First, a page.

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Promoting Good Governance.

Kogi Elections: Buhari congratulates Yahaya Bello

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PRESIDENT Muhammadu Buhari on Monday affirmed the electoral victory of the incumbent Kogi State Governor, Yahaya Bello, stating he ran a good race in the November 16 governorship poll and won it well.

In his congratulatory message on his Twitter handle to Governor Bello, who was adjudged winner of the “controversial” elections by the Independent National Electoral Commission, INEC, he described the victory as “well-won”.

The President described the election and emergence of the All Progressives Congress, APC, candidate as “a race well run and a victory well won,” he said.

In a statement delivered through Femi Adesina, media aide to the President, he also commiserated with families who lost their loved ones during the election.

“Let me enjoin Governor Bello to imbibe the spirit of magnanimity in victory by extending a hand of partnership to opposition candidates while urging those dissatisfied with the outcome of the election to approach the courts,” the statement reads.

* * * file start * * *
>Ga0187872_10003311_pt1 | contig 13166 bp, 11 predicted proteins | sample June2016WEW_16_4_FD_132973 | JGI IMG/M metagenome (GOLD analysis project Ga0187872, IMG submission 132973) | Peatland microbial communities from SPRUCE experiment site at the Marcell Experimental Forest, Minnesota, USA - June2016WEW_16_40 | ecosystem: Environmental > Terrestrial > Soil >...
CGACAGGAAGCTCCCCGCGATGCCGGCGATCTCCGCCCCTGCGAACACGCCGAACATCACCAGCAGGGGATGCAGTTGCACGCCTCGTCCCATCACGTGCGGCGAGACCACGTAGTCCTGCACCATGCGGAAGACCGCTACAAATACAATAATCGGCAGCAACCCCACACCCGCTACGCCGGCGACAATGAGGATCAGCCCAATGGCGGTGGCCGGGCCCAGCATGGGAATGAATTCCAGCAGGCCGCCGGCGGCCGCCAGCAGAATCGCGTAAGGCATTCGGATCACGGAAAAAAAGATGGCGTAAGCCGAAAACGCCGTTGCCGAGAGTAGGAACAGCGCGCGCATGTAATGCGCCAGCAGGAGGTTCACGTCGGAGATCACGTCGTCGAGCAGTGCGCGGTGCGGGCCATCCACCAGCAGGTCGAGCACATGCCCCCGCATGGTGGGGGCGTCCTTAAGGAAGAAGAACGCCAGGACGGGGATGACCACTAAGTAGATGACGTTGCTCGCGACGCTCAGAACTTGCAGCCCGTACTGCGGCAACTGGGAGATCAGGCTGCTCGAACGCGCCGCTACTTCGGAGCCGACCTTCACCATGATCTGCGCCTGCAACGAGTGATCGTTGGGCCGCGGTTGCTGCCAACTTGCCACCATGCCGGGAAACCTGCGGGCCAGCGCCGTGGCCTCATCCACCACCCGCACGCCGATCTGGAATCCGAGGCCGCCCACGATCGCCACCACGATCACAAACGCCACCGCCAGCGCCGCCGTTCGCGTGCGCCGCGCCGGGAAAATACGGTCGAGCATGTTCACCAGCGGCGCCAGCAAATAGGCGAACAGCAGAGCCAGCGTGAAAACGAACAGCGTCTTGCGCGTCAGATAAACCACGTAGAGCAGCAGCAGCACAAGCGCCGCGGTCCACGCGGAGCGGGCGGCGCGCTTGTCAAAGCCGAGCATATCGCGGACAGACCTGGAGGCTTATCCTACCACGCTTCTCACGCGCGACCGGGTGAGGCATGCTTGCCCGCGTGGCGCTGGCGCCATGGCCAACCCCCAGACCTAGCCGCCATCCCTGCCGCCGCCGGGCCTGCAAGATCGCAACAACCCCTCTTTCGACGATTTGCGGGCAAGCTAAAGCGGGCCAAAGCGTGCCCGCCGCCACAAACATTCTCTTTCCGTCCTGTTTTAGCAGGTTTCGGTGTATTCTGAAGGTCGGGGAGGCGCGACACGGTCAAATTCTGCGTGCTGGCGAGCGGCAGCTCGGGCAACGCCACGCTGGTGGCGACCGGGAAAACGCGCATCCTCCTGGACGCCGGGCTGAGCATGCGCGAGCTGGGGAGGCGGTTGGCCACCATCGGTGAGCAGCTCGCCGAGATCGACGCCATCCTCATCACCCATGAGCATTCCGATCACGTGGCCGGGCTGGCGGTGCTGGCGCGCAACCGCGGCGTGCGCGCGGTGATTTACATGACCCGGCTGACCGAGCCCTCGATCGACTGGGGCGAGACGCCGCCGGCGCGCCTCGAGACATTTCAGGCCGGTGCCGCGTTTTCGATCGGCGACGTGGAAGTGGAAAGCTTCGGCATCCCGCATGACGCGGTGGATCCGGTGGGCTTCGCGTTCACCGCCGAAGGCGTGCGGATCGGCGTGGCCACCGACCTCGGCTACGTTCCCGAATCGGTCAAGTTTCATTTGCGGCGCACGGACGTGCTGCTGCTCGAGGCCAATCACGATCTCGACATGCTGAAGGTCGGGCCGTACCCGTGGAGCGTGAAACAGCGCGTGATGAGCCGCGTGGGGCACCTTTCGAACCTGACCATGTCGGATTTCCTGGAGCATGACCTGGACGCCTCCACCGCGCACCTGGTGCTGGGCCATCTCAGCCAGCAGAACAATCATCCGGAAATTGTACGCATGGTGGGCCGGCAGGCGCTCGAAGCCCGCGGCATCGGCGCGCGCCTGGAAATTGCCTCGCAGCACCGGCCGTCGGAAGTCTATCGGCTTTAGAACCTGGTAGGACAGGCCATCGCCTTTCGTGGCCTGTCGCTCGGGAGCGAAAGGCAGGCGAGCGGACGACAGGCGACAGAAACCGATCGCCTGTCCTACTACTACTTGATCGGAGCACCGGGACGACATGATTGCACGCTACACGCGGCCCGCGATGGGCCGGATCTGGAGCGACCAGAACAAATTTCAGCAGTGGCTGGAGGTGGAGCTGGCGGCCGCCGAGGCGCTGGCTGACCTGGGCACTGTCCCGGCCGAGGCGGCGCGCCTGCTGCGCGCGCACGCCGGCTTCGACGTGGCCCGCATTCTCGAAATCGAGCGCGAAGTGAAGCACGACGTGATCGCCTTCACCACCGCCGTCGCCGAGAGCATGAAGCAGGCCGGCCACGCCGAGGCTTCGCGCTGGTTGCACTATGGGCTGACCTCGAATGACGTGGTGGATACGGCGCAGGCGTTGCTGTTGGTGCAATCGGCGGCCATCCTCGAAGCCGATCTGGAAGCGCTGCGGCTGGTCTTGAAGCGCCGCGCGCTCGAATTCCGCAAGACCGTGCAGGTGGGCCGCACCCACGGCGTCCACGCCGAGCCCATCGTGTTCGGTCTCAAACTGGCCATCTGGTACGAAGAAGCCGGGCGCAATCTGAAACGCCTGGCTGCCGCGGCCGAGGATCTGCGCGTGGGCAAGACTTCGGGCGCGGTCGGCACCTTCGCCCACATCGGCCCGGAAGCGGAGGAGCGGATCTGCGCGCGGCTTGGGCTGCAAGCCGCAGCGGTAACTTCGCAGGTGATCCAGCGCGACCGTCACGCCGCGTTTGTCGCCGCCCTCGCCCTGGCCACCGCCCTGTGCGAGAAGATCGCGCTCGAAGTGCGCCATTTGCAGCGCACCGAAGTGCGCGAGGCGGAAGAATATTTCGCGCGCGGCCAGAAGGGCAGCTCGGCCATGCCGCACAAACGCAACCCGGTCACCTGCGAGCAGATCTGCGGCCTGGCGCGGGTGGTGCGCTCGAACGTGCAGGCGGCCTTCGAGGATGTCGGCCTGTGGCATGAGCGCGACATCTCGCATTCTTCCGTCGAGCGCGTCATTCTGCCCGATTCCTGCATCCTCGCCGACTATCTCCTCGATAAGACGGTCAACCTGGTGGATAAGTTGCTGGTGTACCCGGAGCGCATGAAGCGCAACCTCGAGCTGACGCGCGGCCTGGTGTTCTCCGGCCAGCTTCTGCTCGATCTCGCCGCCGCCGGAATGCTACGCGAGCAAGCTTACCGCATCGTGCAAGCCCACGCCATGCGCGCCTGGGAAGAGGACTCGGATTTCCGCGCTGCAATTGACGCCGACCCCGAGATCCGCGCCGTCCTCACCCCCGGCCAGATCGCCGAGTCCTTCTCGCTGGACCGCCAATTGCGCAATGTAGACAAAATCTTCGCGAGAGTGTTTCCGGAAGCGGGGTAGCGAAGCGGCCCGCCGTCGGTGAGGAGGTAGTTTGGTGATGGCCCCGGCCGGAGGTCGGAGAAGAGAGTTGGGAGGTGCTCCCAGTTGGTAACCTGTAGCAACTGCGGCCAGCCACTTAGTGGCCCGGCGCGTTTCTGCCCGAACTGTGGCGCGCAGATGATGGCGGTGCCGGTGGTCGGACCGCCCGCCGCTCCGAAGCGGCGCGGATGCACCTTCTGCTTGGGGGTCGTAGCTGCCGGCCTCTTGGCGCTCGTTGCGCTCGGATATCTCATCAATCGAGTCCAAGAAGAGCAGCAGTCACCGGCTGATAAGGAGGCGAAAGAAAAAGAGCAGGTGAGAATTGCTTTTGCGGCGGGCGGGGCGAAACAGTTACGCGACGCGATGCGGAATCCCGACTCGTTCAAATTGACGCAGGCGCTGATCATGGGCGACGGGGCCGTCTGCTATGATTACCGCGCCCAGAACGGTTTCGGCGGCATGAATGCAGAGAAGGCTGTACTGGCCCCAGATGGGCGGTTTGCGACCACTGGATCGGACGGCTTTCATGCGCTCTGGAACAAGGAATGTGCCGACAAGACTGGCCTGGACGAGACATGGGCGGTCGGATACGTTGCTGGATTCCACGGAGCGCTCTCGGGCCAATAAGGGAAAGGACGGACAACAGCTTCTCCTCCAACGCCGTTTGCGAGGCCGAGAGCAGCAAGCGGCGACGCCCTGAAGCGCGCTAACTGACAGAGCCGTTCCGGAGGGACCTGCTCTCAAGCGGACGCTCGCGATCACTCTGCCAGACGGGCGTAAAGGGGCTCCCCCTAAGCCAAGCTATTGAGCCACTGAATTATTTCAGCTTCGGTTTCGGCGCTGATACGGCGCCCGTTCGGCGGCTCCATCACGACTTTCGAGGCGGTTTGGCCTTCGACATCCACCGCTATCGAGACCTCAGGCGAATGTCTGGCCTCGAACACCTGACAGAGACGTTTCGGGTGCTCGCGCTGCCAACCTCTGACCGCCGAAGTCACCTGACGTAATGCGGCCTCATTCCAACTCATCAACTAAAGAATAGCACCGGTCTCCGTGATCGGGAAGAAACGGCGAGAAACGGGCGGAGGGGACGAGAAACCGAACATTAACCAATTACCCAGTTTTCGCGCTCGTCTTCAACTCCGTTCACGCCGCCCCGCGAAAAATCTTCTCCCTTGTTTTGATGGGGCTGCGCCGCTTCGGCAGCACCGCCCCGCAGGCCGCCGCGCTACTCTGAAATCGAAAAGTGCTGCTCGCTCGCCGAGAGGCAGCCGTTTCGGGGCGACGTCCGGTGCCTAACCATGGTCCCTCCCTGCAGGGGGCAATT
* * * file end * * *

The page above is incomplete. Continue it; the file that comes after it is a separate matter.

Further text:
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“I commend all APC, supporters for remaining steadfast and resolute even in the face of isolated incidents of violence. All political actors and stakeholders must take deliberate steps to eschew electoral violence as a peaceful and orderly process are vital to our quest for enduring democracy”, President Buhari stated.

Buhari urged Governor Bello to see his renewed mandate as another chance to build on the foundations he had laid in his first term towards improving the lives of the people of Kogi State.

Bello of the APC had polled a total of 393,540 votes to defeat Musa Wada of the Peoples Democratic Party, PDP, who scored 189,704 votes.

Natasha Akpoti of the Social Democratic Party was third with a total of 9,482 votes.

International observers have expressed dissatisfaction with the Kogi elections over the conduct which was marred with widespread incidents of violence and intimidation of voters.

Amongst the observers are the European Union, EU, The Diplomatic Watch made up of observers from Austria, Germany, Ireland, the Netherlands, the United Kingdom, and the United States who also voiced their concerns.

 

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